Guess it depends on what one considers the core of the plot (I guess it doesn’t include the “insanity” aspect in any major way, but beyond that I think it has the core beats). I don’t think this is much further removed from the Nordic antecedent than Shakespeares version. In some ways, I feel it is closer (the glorification of violence, for instance). But that’s just a point of view, YMMV.

I liked that he named his magic sword “Mr Ax”

Classic barbarian move. Minsc would be proud.

I just watched it. I liked it, but a bit less than his two previous films (then again, I liked those two a lot).

As it has been said many time, the story is a very straightforward revenge story, not a lot of character development either… but I’d say even more, the entire story is an excuse here.
The film feels as it has been done because the author wanted to do a ‘authentic’ viking film. That, together the cinematography, is the main dish here, the story is more in the 3rd or 4th place.

The movie is all bout that authenticy: look, authentic berserk warriors where they hype themselves for battle! authentic legends about Jotunns! authentic-looking rituals dedicated to Odin!, authentic festive night with dance!, authentic shamans with prophecies!, authentic bloody primitive sports! authentic… etc

A funny thing is how I remember reading some comments re-contextualizing the film under modern optics (i.e toxic masculinity). Googling it up, I see few articles with the same idea

The thing is, in reality, this story occurs not in the real world, but in the mythical world where ‘vikings were right’: it is realistic historically speaking, but in addition magic and gods exist, as prophecies, curses, etc. Under that paradigm, the protagonist actions are pretty logical: of course you have to avenge your father to save your honor as a man, and that way reach VALHÖLL upon death. This is a world where that afterlife exists. Doh.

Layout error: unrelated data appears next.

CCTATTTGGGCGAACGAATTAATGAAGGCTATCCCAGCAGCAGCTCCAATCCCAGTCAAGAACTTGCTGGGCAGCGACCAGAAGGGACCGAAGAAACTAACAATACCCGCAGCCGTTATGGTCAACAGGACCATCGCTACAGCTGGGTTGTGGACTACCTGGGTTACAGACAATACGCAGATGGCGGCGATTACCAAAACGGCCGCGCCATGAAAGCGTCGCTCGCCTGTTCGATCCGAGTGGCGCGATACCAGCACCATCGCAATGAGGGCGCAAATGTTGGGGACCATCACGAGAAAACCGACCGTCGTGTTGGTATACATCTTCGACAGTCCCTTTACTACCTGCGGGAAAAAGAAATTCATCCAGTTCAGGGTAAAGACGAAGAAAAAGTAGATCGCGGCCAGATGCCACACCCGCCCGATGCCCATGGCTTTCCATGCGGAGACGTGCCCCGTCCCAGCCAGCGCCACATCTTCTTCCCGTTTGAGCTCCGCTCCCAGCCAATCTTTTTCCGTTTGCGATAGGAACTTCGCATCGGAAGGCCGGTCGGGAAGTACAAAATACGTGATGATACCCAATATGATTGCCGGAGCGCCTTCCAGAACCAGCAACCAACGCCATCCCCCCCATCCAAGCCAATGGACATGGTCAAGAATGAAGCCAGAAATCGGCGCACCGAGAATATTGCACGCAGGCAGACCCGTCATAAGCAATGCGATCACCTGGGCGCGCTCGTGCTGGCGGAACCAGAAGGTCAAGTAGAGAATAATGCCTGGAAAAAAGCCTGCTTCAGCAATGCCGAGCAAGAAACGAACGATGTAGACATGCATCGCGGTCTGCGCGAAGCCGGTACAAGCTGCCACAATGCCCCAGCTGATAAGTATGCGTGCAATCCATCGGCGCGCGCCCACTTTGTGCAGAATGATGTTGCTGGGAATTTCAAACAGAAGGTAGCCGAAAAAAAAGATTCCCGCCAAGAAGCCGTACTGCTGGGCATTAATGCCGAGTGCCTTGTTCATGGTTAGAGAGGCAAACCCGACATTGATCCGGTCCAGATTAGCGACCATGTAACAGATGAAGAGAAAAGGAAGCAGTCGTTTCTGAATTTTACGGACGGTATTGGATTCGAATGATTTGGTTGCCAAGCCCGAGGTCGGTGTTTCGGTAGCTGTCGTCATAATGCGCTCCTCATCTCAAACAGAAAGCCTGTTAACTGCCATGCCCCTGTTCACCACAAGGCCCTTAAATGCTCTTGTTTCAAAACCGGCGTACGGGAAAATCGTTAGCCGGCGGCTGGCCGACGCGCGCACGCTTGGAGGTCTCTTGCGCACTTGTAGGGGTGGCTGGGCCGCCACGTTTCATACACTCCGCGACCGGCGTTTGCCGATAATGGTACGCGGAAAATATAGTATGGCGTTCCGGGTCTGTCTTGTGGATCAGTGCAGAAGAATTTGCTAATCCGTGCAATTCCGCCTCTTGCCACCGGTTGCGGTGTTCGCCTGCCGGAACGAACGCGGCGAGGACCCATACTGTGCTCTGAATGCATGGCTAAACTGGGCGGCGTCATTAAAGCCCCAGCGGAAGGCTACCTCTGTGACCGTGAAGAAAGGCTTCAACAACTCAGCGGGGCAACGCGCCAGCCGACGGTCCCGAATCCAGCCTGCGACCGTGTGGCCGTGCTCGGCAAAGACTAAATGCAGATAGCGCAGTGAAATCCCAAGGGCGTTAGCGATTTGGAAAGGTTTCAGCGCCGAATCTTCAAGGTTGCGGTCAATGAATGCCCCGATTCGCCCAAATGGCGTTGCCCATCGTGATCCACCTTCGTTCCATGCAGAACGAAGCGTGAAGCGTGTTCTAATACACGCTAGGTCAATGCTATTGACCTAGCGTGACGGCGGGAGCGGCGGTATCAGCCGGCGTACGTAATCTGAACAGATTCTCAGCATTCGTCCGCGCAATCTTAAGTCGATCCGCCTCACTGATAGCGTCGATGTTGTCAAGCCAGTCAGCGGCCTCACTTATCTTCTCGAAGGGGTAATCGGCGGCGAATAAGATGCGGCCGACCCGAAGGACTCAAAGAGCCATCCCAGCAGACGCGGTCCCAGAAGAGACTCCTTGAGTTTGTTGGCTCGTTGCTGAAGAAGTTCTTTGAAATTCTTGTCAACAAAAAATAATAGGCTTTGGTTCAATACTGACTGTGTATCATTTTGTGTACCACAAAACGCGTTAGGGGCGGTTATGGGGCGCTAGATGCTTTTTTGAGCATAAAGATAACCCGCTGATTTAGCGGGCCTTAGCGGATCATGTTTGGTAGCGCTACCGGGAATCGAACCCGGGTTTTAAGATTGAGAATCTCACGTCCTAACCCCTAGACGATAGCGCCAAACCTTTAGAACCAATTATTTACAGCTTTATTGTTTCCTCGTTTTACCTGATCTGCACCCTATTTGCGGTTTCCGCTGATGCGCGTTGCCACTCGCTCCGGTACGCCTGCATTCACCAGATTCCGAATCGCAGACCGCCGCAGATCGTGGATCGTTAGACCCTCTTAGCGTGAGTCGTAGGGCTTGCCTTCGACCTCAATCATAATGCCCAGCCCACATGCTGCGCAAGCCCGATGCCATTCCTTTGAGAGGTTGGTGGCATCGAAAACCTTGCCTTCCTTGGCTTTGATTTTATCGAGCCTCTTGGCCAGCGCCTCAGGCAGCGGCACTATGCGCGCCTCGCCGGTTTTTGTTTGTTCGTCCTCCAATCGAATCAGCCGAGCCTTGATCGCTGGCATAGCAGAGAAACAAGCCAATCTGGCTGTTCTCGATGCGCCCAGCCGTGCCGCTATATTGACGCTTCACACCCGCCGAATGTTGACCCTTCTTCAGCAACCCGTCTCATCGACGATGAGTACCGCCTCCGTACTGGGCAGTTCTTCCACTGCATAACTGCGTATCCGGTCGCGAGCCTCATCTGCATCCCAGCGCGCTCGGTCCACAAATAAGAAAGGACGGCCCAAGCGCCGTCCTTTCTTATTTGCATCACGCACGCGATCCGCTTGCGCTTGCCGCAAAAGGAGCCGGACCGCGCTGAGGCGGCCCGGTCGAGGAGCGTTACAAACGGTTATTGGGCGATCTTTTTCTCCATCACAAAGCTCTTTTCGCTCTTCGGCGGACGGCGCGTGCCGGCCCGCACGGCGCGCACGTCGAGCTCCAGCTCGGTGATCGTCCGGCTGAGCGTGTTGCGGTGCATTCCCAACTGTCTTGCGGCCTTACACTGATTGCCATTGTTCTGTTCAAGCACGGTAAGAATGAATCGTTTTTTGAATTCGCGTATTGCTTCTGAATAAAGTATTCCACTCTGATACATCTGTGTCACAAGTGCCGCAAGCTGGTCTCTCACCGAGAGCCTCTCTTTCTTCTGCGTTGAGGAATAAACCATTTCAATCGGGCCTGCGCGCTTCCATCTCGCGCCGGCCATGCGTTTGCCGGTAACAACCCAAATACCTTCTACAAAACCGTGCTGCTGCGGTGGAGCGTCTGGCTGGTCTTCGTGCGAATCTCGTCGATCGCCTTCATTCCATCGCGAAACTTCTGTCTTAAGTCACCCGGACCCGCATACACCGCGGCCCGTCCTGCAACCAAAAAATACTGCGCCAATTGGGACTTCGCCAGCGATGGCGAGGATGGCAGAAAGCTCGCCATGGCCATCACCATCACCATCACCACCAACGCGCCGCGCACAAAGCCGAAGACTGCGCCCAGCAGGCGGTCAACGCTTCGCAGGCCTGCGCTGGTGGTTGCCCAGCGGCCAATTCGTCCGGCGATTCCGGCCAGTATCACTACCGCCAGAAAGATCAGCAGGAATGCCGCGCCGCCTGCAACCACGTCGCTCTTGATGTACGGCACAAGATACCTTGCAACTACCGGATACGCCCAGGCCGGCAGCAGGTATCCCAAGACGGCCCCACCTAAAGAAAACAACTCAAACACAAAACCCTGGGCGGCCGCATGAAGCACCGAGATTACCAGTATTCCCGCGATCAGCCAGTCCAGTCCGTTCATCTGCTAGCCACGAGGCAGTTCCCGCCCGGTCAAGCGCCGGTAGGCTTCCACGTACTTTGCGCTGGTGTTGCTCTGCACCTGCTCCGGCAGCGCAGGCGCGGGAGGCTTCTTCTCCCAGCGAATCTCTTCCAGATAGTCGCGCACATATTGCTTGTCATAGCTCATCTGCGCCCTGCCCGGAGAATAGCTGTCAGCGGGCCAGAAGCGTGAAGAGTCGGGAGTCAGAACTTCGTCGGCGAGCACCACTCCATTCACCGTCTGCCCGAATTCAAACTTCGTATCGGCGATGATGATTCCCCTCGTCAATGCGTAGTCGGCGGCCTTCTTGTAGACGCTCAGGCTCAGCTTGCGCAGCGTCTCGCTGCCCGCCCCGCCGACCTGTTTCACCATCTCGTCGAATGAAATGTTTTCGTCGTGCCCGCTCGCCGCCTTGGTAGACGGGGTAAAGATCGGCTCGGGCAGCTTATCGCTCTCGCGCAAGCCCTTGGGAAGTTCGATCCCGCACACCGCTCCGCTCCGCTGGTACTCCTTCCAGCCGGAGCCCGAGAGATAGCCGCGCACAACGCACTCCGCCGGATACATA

The Medievalist’s review said the original story it is based on is “…less violent and more complex”. Sounds like they got the setting right, but then went over the top on the violence part of the story.

Time for silly complaints. The story can be simple, but even then, I’d like that in that simplicity (that I accept as is) it could be more… believable. The idea of feigning to be a slave and hiding in a ship of slaves is so silly. Why not go buy a passage, saying you are from Iceland? Why not present himself as a warrior for hire to the king? There has to be many other alternatives.
Many other dumb scenes follow from that decision. When they examine the slaves and they consider them all unworthy and weak until he shouts like a beast, wtf, the man is clearly a big hunk of meat, bigger than most of your guards, who could think that he won’t serve as a slave? are you blind?

A couple weeks ago, I did a presentation called History and Spectacle in the Films of Robert Eggers at our local arthouse theater. I had fun doing a deep dive into the film and all the interviews and articles surrounding its release.

This excerpt from a Smithsonian Magazine article was probably the most enlightening quote I found.

I thought that was a pretty interesting storytelling approach that helped me look past the ways the film wasn’t conventionally satisfying to our modern sensibilities. Between that and Eggers’s approach to dialogue, it’s hard to believe they gambled so much money on this film. It’s an uneven viewing experience but it has some genuinely extraordinary moments.

Woah, this is already streaming on Peacock. Heads up!

Finally saw it on Peacock.

Pros: gorgeous production design, photography, and direction, lots of good actors, lots of Iceland landscape porn, Bjork gets to wear a crazy dress.

Cons: it’s … pretty basic for an Eggers film? It’s literally Hamlet-as-revenge-action-movie with the philosophizing taken out.

Re: that Smithsonian quote. I get what they’re saying, and it’s on point regarding the way the supernatural flits in and out of the story, which does sometimes happen in the sagas. But the actual Icelandic sagas are way more like The Sopranos and way less like an 80s action movie - that is, the sagas are way more lengthy, lumpy tales about quirky humans with idiosyncrasies and complex histories behind their violence, and way less about storytelling archetypes with gleaming muscles and perfect teeth executing a simple and well-structured five-act plot.

The biggest shock was the end, where I expected Eggers to make the point that what was waiting in the glorious warriors’ Valhalla our hero imagined was … more brutality and savagery like we saw in the first two acts of the movie. Going on for eternity. That seemed more, well, Eggers-like, and also true to the lore. But instead we got a traditional Hollywood/Christian style “go into the light” afterlife.

Still, it’s perfectly solid for Hamlet*-as-action-film and it has amazing visuals. But I liked The Witch and The Lighthouse way more.

*I lol’d at the “Yorick’s skull” and “hiding behind an arras” scenes.